These figures can also be broken down by population to obtain the net contribution per capita (see the right plot in Figure 4 above). Doing so doesn’t change which member states are net contributors and which are net beneficiaries, but it does impact the ordering. For example, the UK drops from the 3rd highest net contributor to the 9th highest net contributor per capita, contributing €76 (£59) per head. In overall terms, Germany stands out as paying considerably more than all other member states, whilst Poland looks like it receives much more than any other. However, looking at the figures per capita, we see that the picture changes considerably, with the Netherlands being the highest net contributor per capita and Hungary the highest net beneficiary per capita.
Why Are There Disagreements Over the Figures?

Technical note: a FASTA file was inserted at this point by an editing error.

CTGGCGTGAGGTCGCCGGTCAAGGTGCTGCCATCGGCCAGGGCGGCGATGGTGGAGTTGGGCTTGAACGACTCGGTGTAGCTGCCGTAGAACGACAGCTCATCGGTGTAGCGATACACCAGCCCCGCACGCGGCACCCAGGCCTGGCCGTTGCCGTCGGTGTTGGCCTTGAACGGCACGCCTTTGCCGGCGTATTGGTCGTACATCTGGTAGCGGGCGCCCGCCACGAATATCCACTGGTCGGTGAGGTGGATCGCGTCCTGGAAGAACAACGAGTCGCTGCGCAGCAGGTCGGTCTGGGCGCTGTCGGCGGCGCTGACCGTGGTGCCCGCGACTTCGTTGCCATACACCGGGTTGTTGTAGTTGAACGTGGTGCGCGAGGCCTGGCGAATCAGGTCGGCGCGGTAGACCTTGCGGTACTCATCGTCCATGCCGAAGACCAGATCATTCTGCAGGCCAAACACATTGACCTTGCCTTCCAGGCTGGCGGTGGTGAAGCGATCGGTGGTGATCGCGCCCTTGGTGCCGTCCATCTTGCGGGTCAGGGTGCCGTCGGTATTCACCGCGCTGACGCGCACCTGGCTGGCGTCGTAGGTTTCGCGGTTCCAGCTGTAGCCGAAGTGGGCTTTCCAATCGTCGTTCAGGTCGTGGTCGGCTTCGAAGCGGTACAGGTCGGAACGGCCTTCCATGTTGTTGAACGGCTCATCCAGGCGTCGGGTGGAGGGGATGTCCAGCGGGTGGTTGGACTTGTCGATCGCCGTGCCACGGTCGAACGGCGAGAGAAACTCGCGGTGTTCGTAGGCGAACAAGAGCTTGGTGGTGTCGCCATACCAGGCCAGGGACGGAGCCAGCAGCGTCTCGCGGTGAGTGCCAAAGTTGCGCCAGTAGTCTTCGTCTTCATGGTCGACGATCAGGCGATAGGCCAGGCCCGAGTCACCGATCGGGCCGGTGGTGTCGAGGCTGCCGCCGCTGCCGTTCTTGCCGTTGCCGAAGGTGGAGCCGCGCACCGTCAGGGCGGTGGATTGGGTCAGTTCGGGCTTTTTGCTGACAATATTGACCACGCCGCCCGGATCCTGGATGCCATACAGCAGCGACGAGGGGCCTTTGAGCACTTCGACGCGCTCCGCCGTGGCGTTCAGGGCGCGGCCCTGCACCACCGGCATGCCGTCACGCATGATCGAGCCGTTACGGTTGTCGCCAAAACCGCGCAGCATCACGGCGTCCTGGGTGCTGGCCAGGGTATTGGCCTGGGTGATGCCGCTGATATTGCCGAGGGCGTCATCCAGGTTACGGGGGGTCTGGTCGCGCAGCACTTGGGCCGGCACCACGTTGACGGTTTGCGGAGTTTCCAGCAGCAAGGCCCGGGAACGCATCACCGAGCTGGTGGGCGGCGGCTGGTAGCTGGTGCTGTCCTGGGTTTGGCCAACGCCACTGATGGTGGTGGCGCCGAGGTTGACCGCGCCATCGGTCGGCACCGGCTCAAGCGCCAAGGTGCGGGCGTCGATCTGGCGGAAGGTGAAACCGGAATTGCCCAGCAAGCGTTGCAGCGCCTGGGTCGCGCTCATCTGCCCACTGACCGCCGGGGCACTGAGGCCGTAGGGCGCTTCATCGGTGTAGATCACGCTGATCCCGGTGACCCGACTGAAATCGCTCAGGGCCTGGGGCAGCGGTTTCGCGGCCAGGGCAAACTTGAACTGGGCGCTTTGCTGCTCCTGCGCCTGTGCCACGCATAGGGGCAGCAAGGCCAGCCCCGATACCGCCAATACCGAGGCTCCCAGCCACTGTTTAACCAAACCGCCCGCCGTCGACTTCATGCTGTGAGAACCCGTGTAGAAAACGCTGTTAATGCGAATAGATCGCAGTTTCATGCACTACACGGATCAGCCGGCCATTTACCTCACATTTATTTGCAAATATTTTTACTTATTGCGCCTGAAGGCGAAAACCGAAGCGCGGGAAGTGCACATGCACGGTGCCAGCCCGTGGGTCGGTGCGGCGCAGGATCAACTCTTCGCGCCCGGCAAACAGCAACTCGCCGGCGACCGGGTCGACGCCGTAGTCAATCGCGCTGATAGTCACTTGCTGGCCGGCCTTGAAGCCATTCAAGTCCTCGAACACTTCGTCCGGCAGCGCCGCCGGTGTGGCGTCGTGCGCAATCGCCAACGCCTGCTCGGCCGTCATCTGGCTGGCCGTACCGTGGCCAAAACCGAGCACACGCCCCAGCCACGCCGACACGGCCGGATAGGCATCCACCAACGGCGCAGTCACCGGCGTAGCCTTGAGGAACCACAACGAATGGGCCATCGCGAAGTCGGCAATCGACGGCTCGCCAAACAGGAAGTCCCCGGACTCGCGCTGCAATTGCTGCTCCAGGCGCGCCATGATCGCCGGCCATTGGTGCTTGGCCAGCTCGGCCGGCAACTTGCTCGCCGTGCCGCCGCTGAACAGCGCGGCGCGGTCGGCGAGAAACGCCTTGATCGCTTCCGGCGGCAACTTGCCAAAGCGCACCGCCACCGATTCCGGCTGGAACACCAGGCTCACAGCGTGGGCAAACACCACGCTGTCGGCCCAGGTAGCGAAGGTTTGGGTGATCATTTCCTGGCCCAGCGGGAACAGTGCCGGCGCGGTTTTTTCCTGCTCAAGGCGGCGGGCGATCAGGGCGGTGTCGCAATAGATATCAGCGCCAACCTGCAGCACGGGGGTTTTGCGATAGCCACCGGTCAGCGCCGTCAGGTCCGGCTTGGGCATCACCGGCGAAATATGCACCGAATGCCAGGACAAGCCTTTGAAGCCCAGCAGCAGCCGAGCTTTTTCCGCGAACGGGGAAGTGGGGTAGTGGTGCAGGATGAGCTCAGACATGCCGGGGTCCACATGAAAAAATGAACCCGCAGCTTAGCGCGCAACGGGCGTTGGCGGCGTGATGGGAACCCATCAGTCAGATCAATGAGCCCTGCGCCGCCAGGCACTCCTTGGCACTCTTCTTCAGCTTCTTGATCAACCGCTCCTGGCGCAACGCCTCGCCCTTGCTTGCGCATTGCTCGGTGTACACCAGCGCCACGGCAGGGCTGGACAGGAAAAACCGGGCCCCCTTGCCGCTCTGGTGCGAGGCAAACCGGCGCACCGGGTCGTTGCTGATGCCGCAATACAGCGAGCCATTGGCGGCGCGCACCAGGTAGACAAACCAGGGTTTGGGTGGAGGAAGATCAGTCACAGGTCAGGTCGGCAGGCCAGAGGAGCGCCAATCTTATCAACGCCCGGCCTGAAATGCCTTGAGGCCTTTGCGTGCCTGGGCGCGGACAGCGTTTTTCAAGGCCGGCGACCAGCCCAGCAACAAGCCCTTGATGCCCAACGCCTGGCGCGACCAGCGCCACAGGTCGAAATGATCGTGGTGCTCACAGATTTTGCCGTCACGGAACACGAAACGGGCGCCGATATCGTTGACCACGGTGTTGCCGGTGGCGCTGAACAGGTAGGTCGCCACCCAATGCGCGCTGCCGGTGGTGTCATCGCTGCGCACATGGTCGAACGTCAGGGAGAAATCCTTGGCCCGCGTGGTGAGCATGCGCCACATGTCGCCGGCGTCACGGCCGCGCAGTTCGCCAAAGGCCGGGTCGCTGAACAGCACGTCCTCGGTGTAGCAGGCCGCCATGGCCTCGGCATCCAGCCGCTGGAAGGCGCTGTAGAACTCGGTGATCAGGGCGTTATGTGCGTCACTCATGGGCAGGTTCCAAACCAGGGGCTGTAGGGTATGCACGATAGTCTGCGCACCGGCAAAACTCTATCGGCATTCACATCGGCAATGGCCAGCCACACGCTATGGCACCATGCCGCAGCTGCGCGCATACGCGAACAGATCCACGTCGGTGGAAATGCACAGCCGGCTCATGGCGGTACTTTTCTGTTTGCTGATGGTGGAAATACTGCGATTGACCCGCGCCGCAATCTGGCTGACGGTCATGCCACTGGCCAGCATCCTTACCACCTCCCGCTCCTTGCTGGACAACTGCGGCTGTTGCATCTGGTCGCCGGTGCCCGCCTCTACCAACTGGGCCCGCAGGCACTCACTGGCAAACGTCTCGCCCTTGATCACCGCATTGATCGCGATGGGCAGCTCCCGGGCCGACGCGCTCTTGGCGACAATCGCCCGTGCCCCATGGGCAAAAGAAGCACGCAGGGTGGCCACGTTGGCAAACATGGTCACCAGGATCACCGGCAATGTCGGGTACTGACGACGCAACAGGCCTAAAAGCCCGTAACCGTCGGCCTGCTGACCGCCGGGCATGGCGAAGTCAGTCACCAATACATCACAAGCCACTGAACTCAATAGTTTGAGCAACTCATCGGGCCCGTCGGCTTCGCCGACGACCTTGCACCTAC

There have been many well-publicised disagreements between the Leave and Remain campaigns as to how much the EU costs us. In particular, those campaigning to leave the EU have stated that Britain could save £350 million a week (as described in this BBC article). This figure was questioned by the UK statistics chief, Sir Andrew Dilnot, who stated that it did not take into account monies rebated by the EU, such as the UK rebate, which we discussed above. You can see his full reply in the letter he wrote to the MP Norman Lamb. Simply taking the figures above, if the UK makes a net contribution of €4,900 million that’s roughly €94 million or £73 million per week which is obviously far smaller than the £350 million headline figure but, arguably, a somewhat fairer and more realistic figure to use.
It is clear that the calculations governing the EU budget are complicated and even calculating the net contribution for each member state is not as simple as one might imagine. However, all of the information required to understand the budget is produced and made freely available by the European Commission. Not only do they provide the top-level budgetary information, but the figures are also split according to the various revenue and expenditure streams and also broken down by member state.